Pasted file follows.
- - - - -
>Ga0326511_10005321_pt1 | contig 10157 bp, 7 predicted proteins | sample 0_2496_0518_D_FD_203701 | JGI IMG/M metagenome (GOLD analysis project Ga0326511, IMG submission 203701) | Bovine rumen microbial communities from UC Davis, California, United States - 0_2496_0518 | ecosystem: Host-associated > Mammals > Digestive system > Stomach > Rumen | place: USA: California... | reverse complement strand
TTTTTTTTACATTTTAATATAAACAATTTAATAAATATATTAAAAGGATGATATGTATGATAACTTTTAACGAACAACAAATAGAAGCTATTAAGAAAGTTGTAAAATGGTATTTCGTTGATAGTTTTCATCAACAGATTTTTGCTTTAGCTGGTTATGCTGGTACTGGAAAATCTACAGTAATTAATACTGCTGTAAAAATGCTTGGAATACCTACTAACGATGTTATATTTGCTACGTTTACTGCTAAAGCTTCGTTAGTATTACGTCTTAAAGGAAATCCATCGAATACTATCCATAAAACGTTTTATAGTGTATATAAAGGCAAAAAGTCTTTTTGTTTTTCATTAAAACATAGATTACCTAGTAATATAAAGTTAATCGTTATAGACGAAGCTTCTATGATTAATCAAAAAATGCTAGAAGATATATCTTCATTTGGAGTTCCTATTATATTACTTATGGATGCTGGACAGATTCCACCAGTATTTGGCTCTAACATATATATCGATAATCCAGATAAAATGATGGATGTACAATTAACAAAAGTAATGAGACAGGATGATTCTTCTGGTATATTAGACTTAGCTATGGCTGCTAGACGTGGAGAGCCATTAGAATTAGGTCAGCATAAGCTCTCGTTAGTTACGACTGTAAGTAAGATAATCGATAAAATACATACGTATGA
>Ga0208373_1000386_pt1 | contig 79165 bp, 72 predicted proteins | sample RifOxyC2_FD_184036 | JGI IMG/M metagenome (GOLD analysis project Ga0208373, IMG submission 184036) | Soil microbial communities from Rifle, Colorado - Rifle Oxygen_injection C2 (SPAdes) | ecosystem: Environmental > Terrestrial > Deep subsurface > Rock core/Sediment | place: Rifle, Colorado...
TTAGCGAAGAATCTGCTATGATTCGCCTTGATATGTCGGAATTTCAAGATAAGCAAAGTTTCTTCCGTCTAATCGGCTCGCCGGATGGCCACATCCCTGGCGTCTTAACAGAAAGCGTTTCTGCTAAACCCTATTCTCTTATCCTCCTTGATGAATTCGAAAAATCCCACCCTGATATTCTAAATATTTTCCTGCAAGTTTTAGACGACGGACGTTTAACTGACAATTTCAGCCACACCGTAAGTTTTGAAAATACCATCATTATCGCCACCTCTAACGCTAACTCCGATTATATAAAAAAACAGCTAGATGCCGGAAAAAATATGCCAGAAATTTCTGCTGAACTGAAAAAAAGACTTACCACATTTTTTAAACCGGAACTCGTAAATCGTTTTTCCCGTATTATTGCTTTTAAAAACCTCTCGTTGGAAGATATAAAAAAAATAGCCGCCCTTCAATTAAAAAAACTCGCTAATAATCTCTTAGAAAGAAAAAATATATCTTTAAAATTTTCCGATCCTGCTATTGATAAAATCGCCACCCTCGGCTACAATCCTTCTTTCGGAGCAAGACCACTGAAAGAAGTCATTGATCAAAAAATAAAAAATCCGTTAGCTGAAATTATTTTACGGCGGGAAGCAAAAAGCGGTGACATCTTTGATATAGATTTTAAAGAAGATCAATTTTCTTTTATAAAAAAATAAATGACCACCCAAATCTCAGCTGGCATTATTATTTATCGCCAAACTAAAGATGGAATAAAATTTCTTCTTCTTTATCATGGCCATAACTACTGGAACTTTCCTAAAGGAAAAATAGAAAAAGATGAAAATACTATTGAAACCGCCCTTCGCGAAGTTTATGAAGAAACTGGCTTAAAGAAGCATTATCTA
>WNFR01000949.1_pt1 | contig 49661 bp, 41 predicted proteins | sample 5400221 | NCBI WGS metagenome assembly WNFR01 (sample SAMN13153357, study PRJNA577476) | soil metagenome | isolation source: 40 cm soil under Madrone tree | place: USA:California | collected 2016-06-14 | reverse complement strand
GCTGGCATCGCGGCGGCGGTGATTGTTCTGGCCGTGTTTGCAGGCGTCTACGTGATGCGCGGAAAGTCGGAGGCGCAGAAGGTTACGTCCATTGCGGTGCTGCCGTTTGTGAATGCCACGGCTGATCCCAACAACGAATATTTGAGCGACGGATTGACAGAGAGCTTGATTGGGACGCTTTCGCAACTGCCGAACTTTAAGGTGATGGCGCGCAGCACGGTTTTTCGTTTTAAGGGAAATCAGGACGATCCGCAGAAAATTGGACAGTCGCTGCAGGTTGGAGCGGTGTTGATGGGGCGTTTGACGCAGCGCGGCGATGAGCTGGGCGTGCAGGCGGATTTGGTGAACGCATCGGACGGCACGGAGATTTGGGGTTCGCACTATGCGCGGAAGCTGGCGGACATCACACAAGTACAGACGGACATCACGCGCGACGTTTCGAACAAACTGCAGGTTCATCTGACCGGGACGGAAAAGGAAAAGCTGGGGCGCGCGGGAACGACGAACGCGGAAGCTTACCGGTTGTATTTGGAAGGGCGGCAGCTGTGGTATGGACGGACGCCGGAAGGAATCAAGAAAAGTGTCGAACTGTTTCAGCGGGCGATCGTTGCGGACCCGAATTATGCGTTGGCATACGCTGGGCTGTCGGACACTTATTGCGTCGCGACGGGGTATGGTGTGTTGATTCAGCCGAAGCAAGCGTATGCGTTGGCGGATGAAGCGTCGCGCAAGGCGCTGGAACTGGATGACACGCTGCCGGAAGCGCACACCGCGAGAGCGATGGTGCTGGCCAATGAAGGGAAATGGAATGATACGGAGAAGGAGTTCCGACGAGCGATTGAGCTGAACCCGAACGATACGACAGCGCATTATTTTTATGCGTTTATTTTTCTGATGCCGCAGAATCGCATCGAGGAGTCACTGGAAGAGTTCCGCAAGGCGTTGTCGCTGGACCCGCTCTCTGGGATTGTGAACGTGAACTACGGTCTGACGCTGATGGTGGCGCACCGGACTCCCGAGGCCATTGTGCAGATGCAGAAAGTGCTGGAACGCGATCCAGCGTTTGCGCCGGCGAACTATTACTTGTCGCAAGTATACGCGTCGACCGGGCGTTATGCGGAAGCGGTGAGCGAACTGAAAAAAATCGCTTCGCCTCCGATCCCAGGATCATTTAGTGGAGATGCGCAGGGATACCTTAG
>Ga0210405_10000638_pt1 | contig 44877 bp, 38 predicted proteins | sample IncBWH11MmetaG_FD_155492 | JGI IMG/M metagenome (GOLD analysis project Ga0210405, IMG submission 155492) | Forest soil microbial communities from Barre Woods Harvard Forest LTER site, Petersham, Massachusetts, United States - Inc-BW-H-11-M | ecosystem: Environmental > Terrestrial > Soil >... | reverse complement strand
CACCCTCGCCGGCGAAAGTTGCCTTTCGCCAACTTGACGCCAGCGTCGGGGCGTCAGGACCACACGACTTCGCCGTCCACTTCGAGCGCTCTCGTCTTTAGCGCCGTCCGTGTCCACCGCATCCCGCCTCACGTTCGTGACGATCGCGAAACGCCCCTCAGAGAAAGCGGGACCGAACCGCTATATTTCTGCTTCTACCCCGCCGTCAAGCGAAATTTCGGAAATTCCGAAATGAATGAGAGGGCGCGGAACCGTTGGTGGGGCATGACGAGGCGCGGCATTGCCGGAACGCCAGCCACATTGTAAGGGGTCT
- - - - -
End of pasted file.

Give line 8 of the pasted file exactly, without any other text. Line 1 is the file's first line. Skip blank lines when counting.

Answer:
CACCCTCGCCGGCGAAAGTTGCCTTTCGCCAACTTGACGCCAGCGTCGGGGCGTCAGGACCACACGACTTCGCCGTCCACTTCGAGCGCTCTCGTCTTTAGCGCCGTCCGTGTCCACCGCATCCCGCCTCACGTTCGTGACGATCGCGAAACGCCCCTCAGAGAAAGCGGGACCGAACCGCTATATTTCTGCTTCTACCCCGCCGTCAAGCGAAATTTCGGAAATTCCGAAATGAATGAGAGGGCGCGGAACCGTTGGTGGGGCATGACGAGGCGCGGCATTGCCGGAACGCCAGCCACATTGTAAGGGGTCT